How to Negotiate a Fair Price When You Purchase Your First Home
How to Get More Home for Your Green When You’re Green at Buying Homes
Going through the process of buying a home is always a very exciting time, but you have to be careful not to let your emotions run away with you during the process. If you do, you could end up leaving money on the table. So how can you negotiate a great deal when you’re in the market for your first home?
Know the Market
This point is crucial. To get an accurate sense of what a home is worth, you need to get to know the local market. Start by researching recent home sales in the area where you’re looking to buy. Granted, every home is different, but you should be able to find a few listings that are similar enough to give you a baseline of how much you should expect to pay for the home you’re considering purchasing. A real estate agent with a keen sense of the local market can be a big help in this regard.
Fine-Tune Your Finances and Get Pre-Approved
If you’re house hunting in a hot market like Portland, then you’ll need to be prepared to make a legitimate offer when you do actually find a suitable home. That means getting preapproved for financing before you start your search in earnest. Being preapproved allows you to strike when the moment is right, and makes you a more attractive buyer in a competitive housing market.
At Options Financial, we recommend the Pre Approve Me app to all of our clients. Created by a loan officer, this handy piece of technology streamlines communication between all parties in the home buying process, improving communication and accuracy between the client, realtor, and loan officer, while speeding up the closing process.
Don’t Sweat the Small Stuff
Some people would rather not negotiate, while others thrive on driving a hard bargain. Yes, getting a seller to drop the sale price or to make concessions feels like victory, but don’t get too caught up in winning for the sake of it. Let the little things like light fixtures, window treatments, and small differences in price go.
Be sure to keep your eyes on the bigger picture – is it really that big of a deal to pay $15 extra per month? In the grand scheme of things, it’s probably not. But being an excessively aggressive negotiator can cost you the opportunity to buy the home you want.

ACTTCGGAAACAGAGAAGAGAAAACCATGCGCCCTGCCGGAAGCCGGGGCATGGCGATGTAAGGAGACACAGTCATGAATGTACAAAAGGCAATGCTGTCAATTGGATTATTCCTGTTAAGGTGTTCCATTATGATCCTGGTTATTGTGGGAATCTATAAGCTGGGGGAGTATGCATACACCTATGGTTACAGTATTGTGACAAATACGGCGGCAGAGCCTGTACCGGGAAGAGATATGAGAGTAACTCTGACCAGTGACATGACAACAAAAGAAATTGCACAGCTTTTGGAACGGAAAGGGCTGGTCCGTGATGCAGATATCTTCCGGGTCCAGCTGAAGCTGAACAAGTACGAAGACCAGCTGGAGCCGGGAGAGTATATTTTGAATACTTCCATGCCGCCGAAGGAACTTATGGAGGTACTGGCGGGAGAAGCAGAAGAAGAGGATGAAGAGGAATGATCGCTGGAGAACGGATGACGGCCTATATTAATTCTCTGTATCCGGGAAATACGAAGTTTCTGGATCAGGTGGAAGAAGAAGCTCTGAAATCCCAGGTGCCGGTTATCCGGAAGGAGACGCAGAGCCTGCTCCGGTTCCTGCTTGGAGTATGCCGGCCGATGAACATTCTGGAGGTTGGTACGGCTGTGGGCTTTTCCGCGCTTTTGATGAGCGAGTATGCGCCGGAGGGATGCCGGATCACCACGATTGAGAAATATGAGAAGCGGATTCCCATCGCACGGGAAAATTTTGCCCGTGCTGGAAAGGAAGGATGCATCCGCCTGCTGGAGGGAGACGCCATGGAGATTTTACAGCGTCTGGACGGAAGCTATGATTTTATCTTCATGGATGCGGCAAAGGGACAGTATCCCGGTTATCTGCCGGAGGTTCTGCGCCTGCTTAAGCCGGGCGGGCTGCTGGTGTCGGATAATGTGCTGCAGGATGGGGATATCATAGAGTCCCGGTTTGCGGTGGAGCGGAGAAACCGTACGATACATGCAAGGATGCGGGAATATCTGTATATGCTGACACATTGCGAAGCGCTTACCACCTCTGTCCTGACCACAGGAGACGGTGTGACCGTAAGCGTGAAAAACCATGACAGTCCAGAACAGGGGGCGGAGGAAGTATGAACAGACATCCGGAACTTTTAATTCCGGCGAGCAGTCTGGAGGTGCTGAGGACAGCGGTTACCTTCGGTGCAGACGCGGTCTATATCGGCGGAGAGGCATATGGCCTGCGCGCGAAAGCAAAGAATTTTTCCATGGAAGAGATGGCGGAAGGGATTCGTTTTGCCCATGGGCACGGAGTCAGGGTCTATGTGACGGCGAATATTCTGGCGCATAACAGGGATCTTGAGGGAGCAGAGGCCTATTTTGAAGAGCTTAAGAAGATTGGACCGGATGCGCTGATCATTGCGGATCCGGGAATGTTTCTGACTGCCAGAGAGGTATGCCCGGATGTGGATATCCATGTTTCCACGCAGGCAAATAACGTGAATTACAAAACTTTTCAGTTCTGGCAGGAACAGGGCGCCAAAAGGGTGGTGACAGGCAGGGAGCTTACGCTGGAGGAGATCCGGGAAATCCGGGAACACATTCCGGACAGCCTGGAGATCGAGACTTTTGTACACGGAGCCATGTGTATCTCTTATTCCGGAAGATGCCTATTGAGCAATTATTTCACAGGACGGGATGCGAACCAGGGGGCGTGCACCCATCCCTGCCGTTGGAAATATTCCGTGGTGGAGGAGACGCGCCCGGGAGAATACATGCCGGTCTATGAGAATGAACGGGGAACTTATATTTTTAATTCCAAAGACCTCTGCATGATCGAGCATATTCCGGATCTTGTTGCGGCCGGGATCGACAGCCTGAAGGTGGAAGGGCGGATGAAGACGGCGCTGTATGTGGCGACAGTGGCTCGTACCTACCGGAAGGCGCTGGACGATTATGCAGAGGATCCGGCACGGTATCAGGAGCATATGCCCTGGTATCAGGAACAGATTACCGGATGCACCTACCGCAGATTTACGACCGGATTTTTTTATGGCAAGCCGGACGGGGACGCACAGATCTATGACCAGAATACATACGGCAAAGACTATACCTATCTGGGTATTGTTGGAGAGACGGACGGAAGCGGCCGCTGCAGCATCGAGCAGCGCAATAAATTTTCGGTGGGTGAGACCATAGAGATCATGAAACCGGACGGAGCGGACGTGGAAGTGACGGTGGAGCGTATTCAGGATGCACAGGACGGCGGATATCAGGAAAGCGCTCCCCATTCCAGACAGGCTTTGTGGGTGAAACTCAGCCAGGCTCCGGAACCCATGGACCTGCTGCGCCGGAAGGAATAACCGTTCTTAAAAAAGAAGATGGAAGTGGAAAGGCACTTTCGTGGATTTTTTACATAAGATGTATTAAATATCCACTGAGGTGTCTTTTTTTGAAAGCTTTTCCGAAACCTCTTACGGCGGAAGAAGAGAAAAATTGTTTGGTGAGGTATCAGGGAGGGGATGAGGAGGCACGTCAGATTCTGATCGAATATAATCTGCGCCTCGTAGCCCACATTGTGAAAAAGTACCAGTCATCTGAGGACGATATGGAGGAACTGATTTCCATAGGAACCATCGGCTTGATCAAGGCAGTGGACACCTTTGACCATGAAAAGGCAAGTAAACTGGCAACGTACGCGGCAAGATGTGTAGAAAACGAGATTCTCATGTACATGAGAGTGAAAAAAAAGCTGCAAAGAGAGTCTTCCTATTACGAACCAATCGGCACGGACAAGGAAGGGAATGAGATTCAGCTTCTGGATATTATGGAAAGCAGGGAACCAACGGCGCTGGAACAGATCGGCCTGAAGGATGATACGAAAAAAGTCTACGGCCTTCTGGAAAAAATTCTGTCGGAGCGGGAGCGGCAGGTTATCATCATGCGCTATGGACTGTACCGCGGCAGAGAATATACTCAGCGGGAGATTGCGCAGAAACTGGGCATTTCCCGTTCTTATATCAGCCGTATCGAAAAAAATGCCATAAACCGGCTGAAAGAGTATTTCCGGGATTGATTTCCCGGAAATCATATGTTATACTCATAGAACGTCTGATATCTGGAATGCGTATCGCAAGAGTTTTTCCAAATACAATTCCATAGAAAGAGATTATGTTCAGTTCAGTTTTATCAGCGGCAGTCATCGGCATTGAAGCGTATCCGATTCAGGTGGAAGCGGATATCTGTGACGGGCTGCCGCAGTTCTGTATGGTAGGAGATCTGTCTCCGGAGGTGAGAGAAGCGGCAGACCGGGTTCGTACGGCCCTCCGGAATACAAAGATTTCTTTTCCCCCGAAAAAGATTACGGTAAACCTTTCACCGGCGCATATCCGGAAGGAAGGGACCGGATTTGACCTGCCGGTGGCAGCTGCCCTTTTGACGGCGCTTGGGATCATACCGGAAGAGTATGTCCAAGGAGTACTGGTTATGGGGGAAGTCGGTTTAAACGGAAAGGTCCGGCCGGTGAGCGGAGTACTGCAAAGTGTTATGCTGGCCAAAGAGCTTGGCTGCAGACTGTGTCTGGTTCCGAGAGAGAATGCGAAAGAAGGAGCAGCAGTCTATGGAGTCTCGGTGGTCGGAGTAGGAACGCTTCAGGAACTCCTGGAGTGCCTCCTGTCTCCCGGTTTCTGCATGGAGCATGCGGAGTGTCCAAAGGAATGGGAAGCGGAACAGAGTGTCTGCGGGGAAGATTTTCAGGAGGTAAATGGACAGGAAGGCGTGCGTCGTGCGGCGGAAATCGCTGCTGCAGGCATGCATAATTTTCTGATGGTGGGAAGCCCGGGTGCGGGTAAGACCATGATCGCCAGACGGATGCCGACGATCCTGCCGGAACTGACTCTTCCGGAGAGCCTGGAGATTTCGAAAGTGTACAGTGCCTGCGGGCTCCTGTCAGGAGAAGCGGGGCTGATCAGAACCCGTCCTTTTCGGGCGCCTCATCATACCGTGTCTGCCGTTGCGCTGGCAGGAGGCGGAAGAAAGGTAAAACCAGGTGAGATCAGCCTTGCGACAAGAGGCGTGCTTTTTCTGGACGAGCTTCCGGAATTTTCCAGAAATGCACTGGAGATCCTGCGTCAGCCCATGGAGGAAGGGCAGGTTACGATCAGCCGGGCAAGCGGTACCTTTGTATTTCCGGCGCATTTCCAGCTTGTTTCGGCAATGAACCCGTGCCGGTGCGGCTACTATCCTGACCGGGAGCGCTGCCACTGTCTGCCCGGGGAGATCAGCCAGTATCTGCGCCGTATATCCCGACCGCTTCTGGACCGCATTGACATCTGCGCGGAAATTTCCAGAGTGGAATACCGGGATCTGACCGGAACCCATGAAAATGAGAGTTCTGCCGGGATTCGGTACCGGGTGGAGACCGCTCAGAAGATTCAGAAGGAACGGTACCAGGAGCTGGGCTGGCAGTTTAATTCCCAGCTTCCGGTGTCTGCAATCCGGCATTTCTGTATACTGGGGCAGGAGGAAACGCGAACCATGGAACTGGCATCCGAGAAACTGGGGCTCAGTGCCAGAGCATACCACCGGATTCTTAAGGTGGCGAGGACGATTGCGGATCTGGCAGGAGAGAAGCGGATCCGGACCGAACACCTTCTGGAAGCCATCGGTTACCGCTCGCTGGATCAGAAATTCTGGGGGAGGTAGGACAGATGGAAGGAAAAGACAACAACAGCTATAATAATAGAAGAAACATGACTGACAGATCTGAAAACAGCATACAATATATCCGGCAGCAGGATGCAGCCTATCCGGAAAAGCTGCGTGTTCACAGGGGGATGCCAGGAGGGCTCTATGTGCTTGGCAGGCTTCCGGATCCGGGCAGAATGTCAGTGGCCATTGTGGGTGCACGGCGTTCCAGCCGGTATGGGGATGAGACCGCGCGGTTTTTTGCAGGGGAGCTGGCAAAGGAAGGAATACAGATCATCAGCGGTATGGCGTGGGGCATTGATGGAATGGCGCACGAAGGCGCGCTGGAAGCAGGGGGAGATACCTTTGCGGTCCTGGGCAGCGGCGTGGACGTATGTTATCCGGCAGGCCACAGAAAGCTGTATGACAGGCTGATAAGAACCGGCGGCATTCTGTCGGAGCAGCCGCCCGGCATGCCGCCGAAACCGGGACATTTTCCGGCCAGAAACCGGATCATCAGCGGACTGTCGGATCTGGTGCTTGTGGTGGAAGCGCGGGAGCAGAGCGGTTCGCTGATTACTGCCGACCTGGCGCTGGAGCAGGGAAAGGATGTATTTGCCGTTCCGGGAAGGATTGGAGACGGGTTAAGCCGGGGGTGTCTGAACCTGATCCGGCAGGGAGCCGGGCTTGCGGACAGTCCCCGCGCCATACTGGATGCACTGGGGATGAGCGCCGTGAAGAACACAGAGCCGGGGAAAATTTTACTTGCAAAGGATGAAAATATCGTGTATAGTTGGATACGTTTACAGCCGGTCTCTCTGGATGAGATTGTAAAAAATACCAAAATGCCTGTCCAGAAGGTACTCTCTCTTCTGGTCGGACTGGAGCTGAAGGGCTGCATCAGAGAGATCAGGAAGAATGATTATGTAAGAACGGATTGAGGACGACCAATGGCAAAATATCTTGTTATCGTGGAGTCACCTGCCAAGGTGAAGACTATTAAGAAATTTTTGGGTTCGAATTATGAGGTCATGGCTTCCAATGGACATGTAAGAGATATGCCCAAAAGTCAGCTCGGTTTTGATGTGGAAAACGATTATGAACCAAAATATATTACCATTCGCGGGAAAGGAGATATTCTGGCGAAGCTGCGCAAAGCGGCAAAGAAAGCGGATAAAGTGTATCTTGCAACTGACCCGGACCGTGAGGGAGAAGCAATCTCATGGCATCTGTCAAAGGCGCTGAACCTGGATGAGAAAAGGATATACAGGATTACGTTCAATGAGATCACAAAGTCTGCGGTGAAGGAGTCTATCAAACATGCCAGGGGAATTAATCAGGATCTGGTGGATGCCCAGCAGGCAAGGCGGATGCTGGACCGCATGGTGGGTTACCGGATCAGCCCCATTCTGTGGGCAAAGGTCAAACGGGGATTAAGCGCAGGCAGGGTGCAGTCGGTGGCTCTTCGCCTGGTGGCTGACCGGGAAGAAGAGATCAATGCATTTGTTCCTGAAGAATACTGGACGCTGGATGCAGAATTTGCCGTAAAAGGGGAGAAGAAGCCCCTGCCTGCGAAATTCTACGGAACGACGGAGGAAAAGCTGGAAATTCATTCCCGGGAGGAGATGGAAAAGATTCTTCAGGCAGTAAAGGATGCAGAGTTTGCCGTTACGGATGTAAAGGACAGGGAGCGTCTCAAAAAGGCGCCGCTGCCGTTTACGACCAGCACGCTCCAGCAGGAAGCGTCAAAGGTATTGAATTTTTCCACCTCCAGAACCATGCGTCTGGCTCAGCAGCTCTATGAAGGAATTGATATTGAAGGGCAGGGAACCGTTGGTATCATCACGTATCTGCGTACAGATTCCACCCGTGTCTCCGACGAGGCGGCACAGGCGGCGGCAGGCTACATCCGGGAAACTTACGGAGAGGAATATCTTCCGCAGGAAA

Get an Inspection
It’s always advisable to have your potential next home inspected, just to make sure you’re not purchasing a money pit. As an added bonus, the inspection might uncover issues that, while not deal-breakers, can be used as leverage in the negotiation process.
So you want a charming, fully renovated two-story home with a finished basement, a two-car garage, and a private back yard in a great neighborhood with excellent schools? And you want it for $250,000? Welcome to the club.
You’re free to be as firm on your criteria as you like, but the less flexible you are, the tougher a time you’ll have actually purchasing a suitable home. Will some desperate seller eventually accept your low-ball offer? Well, it could happen, at least in theory. But we wouldn’t hold our breath, especially in today’s competitive market.
Don’t Wear Your Heart on Your Sleeve
Okay, so you’ve found the perfect home and you’re head-over-heels. Well, don’t tell the seller! They’re likely to stand firm on the asking price if they know your heart’s set on moving in, and revealing your emotional attachment could weaken your position.
Unless you’re in competition with another buyer who has brought a similar offer to the table, in which case, it might be time to try…
The Personal Touch
Just because someone is selling a home doesn’t mean they have no emotional attachment to it. Most would prefer to know that the new owners would be making plenty of great new memories in the place that they used to call home.
In a competitive market, it may be a good idea to send a photo and a personal note. If the sellers decide you and your family are the people they’d like to see live in their old home, they might end up being more flexible on the price, or tip more in your favor if there are other buyers making offers on the property.
Go Forth and Conquer
Buying your first home feels great, but you certainly don’t want to pay more than you have to. We hope these tips help you get a great deal on your first home. Happy house hunting!